As John saw the heavenly city, he described it as a place that “had no need of the sun or of the moon to shine in it, for the glory of God illuminated it. The Lamb is its light.  And the nations of those who are saved shall walk in its light, and the kings of the earth bring their glory and honor into it” (Revelation 21:23-24).

There is something fascinating in that description.  God’s glory illuminates heaven.  There is no need of sun nor moon.  Yet, MORE glory and honor is brought into the city by those who inhabit it.  It’s as if, unable to be made more glorious by any physical source of light, heaven is somehow beautified by the light-filled beings who enter in.

Every human being who as ever lived will inhabit eternity…somewhere.  Those who have been redeemed by the blood of Jesus will dwell eternally in heaven (Revelation 5:9).  Other beings will be there as well.  Angels to be sure, but also innocent children.

When a husband and wife, through the providence of God, conceive a child in this world, an immortal soul has its inception.  If the child passes from this life in the womb, or anytime before adulthood, the Scriptures indicate that the child is safe and will enter the heavenly abode — “for of such is the kingdom of heaven” (Matthew 19:13-14).

It is a painful and traumatic experience to lose a child; it is an experience that my wife and I have had, and that my parents also went through.  But there is comfort in the hope of being with the child in the world to come.  When King David’s infant son died, he said, “I shall go to him, but he shall not return to me” (2 Samuel 12:23).

The desire of a loving parent to spend eternity with an innocent child who has passed on can be very powerful.  In fact, it can change the entire trajectory of a person’s life.  And ultimately, it changes heaven itself.  In the glorious light of God’s presence, the sweet presence of innocent children will surely make heaven all the more extraordinary.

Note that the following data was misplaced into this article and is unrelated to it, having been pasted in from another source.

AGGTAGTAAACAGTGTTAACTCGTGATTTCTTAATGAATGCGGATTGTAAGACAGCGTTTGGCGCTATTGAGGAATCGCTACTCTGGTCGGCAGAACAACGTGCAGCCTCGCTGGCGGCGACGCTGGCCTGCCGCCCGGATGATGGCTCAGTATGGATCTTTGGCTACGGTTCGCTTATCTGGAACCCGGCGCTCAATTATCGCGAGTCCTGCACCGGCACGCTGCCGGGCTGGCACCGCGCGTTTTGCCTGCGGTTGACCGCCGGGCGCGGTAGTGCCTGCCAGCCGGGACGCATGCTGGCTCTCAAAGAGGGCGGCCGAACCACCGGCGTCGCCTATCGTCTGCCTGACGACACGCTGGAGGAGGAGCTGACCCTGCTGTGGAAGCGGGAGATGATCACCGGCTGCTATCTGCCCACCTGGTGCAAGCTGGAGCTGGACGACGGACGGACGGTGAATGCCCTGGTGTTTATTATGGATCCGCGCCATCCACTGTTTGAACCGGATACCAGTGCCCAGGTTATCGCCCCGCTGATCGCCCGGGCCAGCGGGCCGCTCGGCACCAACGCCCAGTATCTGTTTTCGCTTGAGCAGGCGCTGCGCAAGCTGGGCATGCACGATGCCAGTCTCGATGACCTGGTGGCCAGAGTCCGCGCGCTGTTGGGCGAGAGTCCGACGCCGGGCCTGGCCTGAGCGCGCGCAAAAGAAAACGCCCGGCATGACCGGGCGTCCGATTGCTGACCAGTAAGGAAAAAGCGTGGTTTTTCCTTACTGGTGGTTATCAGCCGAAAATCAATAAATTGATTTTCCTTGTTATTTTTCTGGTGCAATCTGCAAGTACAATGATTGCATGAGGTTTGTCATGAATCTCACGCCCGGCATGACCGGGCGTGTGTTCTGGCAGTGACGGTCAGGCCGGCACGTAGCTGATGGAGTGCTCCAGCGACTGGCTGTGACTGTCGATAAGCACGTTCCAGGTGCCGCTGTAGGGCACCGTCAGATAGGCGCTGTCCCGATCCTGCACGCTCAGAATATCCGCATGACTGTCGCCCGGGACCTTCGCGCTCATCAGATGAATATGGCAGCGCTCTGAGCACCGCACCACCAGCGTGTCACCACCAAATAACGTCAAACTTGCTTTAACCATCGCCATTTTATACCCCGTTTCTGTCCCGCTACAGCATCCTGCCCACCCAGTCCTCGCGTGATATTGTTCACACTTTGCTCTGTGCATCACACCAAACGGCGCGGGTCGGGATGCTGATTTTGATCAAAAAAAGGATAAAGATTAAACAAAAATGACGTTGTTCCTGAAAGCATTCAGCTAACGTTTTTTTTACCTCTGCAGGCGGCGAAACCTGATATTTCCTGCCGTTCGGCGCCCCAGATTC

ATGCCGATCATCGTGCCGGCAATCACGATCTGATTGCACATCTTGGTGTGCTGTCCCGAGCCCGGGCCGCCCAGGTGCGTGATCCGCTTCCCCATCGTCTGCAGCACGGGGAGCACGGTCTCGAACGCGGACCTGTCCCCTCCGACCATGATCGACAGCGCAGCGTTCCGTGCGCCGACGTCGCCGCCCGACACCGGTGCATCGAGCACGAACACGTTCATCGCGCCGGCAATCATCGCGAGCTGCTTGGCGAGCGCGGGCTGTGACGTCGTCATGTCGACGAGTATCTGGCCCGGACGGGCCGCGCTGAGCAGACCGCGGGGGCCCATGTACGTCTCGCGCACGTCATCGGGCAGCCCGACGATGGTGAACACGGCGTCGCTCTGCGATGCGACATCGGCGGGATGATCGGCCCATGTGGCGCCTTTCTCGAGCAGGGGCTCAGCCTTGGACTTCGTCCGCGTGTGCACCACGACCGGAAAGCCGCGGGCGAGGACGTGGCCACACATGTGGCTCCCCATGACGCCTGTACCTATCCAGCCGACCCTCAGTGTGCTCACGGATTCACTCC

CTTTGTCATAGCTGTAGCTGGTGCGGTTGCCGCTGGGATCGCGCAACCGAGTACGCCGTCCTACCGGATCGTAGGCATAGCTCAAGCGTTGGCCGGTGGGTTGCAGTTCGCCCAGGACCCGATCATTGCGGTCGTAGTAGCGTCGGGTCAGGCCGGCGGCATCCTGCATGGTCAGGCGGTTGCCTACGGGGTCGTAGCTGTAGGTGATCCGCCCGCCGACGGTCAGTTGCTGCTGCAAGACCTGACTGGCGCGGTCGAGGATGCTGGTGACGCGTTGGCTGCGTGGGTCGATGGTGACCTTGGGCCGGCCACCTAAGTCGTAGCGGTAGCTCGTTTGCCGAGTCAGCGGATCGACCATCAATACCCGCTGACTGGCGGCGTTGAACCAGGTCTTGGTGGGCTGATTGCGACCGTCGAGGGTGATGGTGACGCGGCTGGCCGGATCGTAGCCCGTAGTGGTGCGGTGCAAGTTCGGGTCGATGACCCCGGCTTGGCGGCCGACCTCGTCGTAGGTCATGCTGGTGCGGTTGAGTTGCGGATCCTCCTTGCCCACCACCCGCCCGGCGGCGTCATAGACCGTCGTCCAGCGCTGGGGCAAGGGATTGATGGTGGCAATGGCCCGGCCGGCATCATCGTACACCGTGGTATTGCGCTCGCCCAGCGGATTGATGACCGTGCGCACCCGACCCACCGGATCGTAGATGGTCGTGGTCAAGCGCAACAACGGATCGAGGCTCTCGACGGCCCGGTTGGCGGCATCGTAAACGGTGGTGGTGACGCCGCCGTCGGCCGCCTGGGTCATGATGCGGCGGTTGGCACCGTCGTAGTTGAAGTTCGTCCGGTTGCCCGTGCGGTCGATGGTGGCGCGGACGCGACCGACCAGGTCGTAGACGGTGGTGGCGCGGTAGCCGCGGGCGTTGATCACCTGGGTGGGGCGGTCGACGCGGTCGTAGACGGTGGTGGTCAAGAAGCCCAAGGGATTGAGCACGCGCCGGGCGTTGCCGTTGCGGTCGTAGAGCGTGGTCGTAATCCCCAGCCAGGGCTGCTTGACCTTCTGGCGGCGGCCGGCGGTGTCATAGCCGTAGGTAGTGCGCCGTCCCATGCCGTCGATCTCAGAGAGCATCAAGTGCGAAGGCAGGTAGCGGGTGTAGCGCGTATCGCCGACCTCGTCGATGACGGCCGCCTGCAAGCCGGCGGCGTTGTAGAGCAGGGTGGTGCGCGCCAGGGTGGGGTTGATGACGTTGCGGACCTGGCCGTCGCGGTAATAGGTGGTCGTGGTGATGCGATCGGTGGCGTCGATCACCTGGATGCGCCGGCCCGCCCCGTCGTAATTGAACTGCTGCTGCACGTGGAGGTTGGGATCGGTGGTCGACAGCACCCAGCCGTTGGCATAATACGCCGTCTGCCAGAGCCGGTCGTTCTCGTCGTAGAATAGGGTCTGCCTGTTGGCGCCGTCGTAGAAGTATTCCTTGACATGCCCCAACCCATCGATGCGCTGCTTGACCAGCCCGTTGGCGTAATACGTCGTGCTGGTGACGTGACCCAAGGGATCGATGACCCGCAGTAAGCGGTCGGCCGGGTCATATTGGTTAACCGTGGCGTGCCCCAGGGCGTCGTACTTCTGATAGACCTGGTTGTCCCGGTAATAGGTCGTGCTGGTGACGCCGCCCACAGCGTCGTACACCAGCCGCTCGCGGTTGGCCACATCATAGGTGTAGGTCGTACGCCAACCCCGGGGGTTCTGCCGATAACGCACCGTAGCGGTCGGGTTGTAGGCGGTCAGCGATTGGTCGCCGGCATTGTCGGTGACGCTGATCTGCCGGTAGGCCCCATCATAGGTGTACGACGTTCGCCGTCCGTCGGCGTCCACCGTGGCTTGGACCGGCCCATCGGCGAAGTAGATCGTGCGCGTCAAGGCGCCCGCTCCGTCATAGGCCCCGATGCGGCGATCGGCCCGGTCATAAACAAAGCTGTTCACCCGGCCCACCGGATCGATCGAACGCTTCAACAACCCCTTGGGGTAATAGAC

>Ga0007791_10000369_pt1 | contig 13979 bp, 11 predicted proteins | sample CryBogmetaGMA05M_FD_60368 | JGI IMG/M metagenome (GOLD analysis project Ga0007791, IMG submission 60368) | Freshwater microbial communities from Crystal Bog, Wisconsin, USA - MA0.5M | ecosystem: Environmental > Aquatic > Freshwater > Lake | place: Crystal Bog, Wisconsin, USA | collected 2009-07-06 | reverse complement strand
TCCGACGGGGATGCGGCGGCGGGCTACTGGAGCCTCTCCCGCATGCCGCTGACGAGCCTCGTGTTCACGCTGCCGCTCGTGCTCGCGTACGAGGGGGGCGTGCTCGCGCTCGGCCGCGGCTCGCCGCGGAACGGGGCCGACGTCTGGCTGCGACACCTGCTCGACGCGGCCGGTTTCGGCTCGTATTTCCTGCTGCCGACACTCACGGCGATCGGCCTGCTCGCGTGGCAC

May every adult who has been touched by the loss of a child be inspired to seek the comfort that the child as found in heaven.

 — Steve Klein

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Have You Noticed The Robes?

whiterobesIn the book of Revelation, the apostle John is given the thrill of a lifetime — the opportunity to see into heaven itself.  In Revelation 7:9, he sees, “a great multitude which no one could number, of all nations, tribes, peoples, and tongues, standing before the throne and before the Lamb, clothed with white robes, with palm branches in their hands.”  The scene is fascinating.  It’s not just one thing catches your attention.  Everything does.  The throne.  The Lamb.  The size of the numberless multitude with palm branches.  And every one of them is clothed in a white robe.

But how could so many human souls have robes that are white when our own righteousness is like “filthy rags” (Isaiah 64:6)?  John is told how.  All of these people who are gathered around the throne of God in glistening white garments “have washed their robes and made them white in the blood of the Lamb” (Revelation 7:14).

Two things about the robes must not escape our notice:  First, the people in heaven had washed their robes.  Did you get that?  They had washed their own robes.  Nobody did it for them.  They had taken action.  Second, the robes had been made white in the blood of the Lamb.  There would have been no opportunity for anyone to wash their robes had the Lamb not provided His cleansing blood!  We have access by faith into grace.  God provides the blood through His grace (Ephesians 1:7).  We apply it to our souls in faithful obedience to the gospel.  “You have purified your souls in obeying the truth…” (1 Peter 1:22).